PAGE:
They managed to overcome the loss of their son and were socially very active in and around the village. Captain Bourne decided in august 1875 to look for an all round gardener and put an advertisement in the newspaper.

   My happiness with these two couples and all their joyful and busy life came to an end when the house was sold again. My new owner felt like an old friend, he was related to the previous Thomas Cobham and also called Thomas.
   And in 1879, for the very first time between my walls, a daughter was born on January 11, what a wonderful start of the new year! Born during one of the coldest Winters in history with temperatures far below zero.
Fortunately Thomas Cobham did not only inherit the name but also a fortune and managed to keep everyone warm and comfortable inside the house plus the poor people in the village. He and his wife helped where ever they could and were much loved.

   In 1885 they granted him to add the cricket field – locally called the 'Dipping-pan' - to his property but only when 10 acres were made free for local recreation and so it happened.
   But things do not always go according plan and financial problems caused the sale by auction of the complete livestock in March 1888. Used to selling livestock for a living turned out to be different than selling it all. To say goodbye to a part of your life and income was devastating. Everything changed and the house got up for sale again which I hated. Every time I had years of happiness, it came all to an end and I started to wonder if it was me who caused this. Was it the big secret I carried between my walls? The secret all other people managed to keep silent about until they passed away? Did they ever think about me as a witness who sooner or later was going to reveal what happened that dark and rainy night?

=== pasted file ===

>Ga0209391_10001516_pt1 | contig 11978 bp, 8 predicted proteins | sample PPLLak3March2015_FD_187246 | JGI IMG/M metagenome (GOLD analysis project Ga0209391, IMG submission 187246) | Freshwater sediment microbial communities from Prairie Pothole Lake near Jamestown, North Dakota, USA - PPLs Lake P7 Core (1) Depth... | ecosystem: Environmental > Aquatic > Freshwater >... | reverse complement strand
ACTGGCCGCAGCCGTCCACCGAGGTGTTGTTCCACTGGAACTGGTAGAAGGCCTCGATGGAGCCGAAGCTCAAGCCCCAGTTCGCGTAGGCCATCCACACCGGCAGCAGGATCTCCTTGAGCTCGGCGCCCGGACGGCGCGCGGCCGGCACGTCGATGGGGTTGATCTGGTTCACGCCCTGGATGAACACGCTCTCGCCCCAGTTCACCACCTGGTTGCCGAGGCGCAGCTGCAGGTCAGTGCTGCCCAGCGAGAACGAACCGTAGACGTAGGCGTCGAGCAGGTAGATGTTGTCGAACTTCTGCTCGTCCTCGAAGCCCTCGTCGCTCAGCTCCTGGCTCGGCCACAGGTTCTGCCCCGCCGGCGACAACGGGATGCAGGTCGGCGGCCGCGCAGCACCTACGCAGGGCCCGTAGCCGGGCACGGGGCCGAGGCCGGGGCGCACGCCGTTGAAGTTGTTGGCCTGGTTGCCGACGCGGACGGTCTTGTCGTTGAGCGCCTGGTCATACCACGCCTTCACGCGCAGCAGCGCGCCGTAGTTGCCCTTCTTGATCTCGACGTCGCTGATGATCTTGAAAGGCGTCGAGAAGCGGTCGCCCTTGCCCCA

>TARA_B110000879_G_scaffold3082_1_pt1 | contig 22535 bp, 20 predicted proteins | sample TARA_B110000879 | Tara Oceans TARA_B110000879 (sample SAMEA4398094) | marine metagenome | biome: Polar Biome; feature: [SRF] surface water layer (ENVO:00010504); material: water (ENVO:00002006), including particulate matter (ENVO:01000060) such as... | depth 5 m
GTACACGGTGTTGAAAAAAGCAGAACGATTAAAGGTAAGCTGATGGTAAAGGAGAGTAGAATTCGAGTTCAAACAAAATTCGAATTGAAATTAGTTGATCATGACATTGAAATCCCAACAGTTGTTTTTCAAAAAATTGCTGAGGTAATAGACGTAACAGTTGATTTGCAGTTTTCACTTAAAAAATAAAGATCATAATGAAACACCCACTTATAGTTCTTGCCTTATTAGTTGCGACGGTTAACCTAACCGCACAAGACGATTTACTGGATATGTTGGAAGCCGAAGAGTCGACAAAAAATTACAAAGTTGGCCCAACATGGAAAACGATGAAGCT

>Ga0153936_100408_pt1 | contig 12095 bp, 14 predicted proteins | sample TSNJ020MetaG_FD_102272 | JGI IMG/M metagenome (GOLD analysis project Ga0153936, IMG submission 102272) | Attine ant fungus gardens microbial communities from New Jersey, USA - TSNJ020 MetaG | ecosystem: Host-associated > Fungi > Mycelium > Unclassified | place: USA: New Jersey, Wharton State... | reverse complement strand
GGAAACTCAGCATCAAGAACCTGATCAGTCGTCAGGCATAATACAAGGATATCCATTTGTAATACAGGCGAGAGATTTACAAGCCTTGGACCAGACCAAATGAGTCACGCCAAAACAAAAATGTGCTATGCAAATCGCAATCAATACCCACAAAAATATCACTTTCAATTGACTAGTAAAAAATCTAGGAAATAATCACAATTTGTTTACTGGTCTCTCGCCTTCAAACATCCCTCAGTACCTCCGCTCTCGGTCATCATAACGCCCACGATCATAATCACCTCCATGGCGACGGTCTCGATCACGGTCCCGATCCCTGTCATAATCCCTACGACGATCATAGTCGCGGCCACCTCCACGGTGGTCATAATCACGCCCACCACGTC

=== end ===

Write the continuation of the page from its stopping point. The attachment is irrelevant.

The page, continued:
For how much longer will I keep silent? The older I get and the more souls are moving in and out the house, the more difficult it is to find my own peace. My anger about the neglect of my feelings is building up and I am thinking of a plan to become well known in the end. Even after my final end, people will talk about me for years and years.....

  It was not until the end of the 19
th century that it was quiet in the house again. Like in the days of John Loveridge, again an elderly man lived between my walls: Major Lock. A man with an excellent military background and an honest heart that recognized true braveness. It was due to his efforts that a local villager received the Queen Victoria Medal. A party was planned but both military men were too humble to let that happen. They had done their duty and a party was out of place.
   Major Lock was much loved by everyone including me and his somewhat sudden death at the age of 70, just after he finished his breakfast on April 5 - 1909, was a shock to everyone.

   The years that followed were confusing and where my plan to become famous one day was put to a hold, it started to take shape again when all the furniture and outdoors effects were sold by auction. Again I was an empty shell, left alone with that gruesome secret.....